When testing power supplies, there are a couple of different loads that can be used for this process.
There are benchtop electronic load testers, such as the B&K Precision part shown above, that can be dialed into different load sizes to accommodate testing on a number of different devices. Another benefit of the electronic load testers is that they have built-in protections, which a standard power resistor does not have. The user is also able to program in test sequences to emulate various conditions that the power supply will see throughout its lifetime such as inrush current spike at startup. The user is also able to set up a test that will give a pass/fail result as well. Another benefit is many of these devices are able to be connected to a computer to record results of the testing. Digi-Key currently has a few different options in stock for electronic loads, and they are listed here https://www.digikey.com/short/zhfrdh
If you know the exact load you are looking at testing at a certain voltage, you may be able to get away with using a large resistor. Say you would like to test a 5V power supply at a current draw of 2 Amps. Using Ohm’s law you would be able to calculate that you can use a 2.5 Ohm 10W resistor to simulate the correct load. To be on the safe side I would recommend that you go with a bit higher power rating than the 10W so that the resistor doesn’t get to warm and overheat.
Being this resistor in the above example only requires a 10 watt power rating, we have some resistors in our through-hole section that will meet the requirements. Bourns part PWR220T-20-2R50F would fit the application in this application. The user will have to include a heatsink into the equation, however. As this resistor heats up it will be derated and at a case temperature of 85 degrees Celcius (185 degrees Farenheight) that it is only able to handle about 11 watts of power. As long as the case is kept cool, it would be able to handle up to 20 Watts continuously.
This section for the through-hole resistors is located here https://www.digikey.com/short/zhdh57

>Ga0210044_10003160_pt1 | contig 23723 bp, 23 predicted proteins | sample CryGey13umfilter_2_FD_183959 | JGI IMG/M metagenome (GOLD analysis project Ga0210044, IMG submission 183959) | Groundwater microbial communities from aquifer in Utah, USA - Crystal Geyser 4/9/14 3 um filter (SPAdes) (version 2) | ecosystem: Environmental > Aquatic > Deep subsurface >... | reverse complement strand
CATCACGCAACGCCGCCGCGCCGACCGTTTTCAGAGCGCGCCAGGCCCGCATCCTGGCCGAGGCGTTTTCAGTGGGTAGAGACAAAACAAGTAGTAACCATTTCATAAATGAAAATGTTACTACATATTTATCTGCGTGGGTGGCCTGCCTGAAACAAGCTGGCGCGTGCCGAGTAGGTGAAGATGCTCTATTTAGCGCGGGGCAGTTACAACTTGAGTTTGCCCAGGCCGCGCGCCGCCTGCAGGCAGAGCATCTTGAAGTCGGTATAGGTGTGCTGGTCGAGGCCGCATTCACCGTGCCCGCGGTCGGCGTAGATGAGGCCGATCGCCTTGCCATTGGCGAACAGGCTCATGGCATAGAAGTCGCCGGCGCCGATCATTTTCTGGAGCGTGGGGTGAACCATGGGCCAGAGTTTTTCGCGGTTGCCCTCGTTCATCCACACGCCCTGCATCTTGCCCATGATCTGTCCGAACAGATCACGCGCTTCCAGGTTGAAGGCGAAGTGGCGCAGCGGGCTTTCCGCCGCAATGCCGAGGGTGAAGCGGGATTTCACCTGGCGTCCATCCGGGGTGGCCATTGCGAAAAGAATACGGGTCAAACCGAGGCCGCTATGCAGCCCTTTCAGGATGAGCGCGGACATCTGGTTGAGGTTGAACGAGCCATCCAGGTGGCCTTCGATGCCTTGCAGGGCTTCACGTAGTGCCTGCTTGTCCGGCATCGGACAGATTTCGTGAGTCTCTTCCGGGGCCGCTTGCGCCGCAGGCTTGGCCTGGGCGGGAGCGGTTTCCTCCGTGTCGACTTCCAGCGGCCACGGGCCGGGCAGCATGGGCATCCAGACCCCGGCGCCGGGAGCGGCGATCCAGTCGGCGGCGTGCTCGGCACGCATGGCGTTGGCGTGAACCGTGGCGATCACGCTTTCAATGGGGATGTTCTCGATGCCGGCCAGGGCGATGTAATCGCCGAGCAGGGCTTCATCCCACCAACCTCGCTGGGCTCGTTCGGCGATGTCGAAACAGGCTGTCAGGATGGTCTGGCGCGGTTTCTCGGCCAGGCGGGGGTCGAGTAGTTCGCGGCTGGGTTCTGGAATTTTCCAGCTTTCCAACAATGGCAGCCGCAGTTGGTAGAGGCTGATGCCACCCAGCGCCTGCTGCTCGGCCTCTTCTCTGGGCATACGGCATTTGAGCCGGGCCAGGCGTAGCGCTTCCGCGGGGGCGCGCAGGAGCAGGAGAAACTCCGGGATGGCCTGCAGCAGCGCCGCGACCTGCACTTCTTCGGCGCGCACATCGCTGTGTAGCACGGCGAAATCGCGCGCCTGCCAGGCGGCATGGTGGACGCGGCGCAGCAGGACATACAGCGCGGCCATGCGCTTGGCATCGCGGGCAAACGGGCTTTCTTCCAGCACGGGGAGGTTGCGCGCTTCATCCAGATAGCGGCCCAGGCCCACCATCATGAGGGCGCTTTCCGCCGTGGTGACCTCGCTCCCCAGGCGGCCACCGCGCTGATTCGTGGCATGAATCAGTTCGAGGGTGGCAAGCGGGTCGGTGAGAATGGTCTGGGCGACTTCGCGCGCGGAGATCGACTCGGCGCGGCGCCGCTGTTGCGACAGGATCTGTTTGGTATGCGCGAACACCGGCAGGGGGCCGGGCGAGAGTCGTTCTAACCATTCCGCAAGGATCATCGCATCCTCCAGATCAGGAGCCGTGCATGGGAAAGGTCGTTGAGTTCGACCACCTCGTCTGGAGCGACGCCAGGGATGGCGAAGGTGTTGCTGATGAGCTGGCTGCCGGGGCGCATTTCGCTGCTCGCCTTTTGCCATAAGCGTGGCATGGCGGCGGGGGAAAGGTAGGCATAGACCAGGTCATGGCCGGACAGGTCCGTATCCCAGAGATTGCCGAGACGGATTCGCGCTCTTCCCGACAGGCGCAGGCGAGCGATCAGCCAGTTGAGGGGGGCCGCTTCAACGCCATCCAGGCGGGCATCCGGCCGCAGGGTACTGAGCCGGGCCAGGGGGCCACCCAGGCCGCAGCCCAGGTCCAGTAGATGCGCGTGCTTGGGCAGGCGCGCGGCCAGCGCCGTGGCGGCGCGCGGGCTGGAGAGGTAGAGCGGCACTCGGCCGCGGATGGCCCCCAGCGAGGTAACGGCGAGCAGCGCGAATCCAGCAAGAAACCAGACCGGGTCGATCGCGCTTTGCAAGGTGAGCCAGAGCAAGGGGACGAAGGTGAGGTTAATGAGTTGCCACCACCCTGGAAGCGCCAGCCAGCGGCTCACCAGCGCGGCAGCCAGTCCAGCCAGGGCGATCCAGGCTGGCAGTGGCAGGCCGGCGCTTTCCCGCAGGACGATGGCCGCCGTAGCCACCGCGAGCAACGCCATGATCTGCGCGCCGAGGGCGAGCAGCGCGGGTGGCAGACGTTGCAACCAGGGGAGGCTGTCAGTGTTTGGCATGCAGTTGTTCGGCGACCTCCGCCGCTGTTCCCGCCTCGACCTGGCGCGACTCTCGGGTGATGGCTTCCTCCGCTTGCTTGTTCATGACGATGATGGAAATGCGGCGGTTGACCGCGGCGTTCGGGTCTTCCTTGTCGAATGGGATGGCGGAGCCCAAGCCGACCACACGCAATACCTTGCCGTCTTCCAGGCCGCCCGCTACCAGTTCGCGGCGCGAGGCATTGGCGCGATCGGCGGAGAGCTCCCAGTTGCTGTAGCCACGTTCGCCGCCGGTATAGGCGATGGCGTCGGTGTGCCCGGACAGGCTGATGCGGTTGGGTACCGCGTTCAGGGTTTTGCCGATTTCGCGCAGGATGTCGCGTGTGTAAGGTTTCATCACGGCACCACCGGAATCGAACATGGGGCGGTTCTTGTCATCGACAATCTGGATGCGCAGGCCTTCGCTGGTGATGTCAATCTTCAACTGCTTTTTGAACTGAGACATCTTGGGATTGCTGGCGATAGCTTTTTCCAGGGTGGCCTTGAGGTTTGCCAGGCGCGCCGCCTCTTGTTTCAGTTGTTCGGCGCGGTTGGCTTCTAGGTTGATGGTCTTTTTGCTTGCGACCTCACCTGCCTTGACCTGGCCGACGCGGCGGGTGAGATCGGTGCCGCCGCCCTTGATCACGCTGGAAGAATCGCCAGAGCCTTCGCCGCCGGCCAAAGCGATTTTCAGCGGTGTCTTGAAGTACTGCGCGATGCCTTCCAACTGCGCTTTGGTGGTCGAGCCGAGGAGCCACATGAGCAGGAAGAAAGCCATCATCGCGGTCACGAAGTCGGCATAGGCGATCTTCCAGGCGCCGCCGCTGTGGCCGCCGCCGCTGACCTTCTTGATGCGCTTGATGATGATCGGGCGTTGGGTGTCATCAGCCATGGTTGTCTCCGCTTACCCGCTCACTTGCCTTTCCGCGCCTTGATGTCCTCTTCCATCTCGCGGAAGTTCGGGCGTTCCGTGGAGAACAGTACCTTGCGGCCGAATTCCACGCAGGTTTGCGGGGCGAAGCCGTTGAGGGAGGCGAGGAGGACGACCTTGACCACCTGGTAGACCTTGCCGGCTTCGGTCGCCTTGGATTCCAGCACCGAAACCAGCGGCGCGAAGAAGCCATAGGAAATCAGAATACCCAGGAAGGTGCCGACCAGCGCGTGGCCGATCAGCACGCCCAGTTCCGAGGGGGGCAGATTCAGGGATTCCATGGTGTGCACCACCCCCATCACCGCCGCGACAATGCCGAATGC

If we did not have any resistors with ratings that meet the requirements needed in the through-hole section, the next place I would look is our chassis mount resistor section. The chassis mount resistors are located here https://www.digikey.com/short/zhdhfp In this section, we have more of a selection of higher rated power resistors. These resistors range from under a watt up to 2500 watts for the power ratings. Above part, UAL50-2R5F8 fits the specifications listed in the application above. One thing to note on this part is that without a heatsink it is derated to only 20W of power. In order to accomplish the 50W rating, a heatsink 0.059" thick with an area of 291sq inches is required. This would be roughly a 17" x 17" plate.
If the designer did not want to use a heatsink, there is a type of tubular power resistor that does not require a heatsink for its full power. These types of resistors are located here https://www.digikey.com/short/z9mnf3 Looking into the example above, we were looking for a 2.5ohm resistor. Currently, at the time that I write this post, Digi-Key does not carry a 2.5ohm tubular style resistor. The designer however could use two 5 ohm resistors placed in parallel to get the 2.5ohm rating needed. For this, I would choose Ohmite part number L25J5R0E This is a 5ohm 25W tubular style resistor that would work perfectly for the application.
When testing the power supply, the electronic load is connected to the power supply and then a multimeter is connected. The user is then able to take the measurements from the multimeter with the supply loaded down to make sure it is putting out the correct voltage and is able to handle the amount of current that is needed.